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How Much Do Central Banks Cost Us?

Tags Money and BanksMoney and Banking

A classic argument for central bank controlled fiat money goes like this: a commodity such as gold is very costly to produce. All the resources, capital, and labor devoted to mining gold for monetary purposes could be employed elsewhere in the economy, to the benefit of society, if only we had a fiat standard.

This argument is by no means conclusive. We would not stop producing Champagne either, just because sparkling water is cheaper. However, there is an undeniable grain of truth in it. At firrst glance it seems we could save a lot of resources under a fiat standard. But do we really?

Business Accounting for Central Banks

The euro provides a suitable case study to go after this question. How much does it actually cost to produce the euro and to conduct enlightened monetary policy along the way?

The European Central Bank (ECB) was founded in June 1998. By the end of 1999, it employed 732 fulltime staff, among which 55 held managerial positions. By the end of 2003, these numbers had increased to 1,213 and 84, respectively. All of these employees were hired on permanent contracts. This policy has changed in 2004. At the end of 2016, the ECB employed 3171 fulltime staff and total annual staff costs amounted to some €467 million. Staff costs have grown at an average annual rate of 12.7%. But that is hardly the end of the story.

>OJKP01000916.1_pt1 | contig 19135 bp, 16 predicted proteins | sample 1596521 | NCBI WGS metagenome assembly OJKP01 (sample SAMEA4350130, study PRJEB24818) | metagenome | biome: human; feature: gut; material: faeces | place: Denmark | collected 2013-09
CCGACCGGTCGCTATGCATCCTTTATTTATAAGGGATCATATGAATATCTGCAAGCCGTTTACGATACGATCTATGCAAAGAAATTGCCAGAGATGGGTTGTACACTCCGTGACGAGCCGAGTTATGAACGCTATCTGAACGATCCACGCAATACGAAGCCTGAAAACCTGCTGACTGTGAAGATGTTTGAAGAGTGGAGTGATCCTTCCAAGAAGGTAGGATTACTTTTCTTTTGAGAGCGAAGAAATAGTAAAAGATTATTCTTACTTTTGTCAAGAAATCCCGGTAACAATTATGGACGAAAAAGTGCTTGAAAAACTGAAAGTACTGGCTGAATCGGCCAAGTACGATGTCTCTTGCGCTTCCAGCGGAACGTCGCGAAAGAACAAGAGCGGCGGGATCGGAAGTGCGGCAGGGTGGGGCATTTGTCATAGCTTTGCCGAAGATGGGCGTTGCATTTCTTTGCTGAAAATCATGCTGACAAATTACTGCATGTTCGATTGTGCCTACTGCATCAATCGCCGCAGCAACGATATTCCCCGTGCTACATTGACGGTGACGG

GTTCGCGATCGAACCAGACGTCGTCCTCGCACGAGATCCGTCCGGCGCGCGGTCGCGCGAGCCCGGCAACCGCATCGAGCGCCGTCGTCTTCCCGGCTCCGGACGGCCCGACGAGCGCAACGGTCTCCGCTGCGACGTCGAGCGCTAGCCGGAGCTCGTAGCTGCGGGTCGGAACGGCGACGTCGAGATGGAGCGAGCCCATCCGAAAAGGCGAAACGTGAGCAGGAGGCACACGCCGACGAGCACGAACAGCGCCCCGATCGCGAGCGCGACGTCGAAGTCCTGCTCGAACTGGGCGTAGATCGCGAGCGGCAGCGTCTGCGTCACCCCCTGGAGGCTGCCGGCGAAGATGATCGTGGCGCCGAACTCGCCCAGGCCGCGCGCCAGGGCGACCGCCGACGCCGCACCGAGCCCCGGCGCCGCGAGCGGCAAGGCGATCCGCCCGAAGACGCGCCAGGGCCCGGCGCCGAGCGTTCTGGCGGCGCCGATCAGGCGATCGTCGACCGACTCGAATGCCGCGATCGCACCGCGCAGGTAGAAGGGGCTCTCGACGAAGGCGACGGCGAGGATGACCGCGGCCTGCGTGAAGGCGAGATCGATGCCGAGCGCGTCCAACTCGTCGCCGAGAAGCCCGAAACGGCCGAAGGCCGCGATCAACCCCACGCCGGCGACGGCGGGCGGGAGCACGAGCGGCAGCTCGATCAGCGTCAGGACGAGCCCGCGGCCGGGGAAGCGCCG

Administrative costs have grown from €61 million in 1999 to €414 million in 2016 at an average annual rate of 12%. Another item of expenditure are costs for coin and note production services, which was added to the annual accounts in 2002, the year the euro was introduced in cash. That year it amounted to €118 million. Thereafter it dropped and remained always below €9 million per year.

Depreciation of fixed assets is the fourth item of expenditure contained in the ECB’s profit and loss account. It increased in 2015 from €15 million to €64 million, since the ECB moved into the new headquarters at the East end of Frankfurt, Germany. The new building is owned by the ECB and construction costs amounted to more than €1.3 billion.

Interestingly, the ECB has continued to rent office space in their previous domicile, the Eurotower in downtown Frankfurt, which today serves as headquarters to the Single Supervisory Mechanism founded in 2014.

Total annual operating expenses of the ECB have increased from €132 million in 1999 to €954 million in 2016.

Is that all there is? Not quite. The euro system is not entirely managed by the ECB. Every member state has its own national central bank (NCB). The three big players are the Banque de France, the German Bundesbank and the Banca d’Italia. Each one of these NCBs has substantially higher operating expenses than the ECB. More importantly, their expenses have not really shrunk, since the ECB has overtaken some of the monetary policy tasks for the union.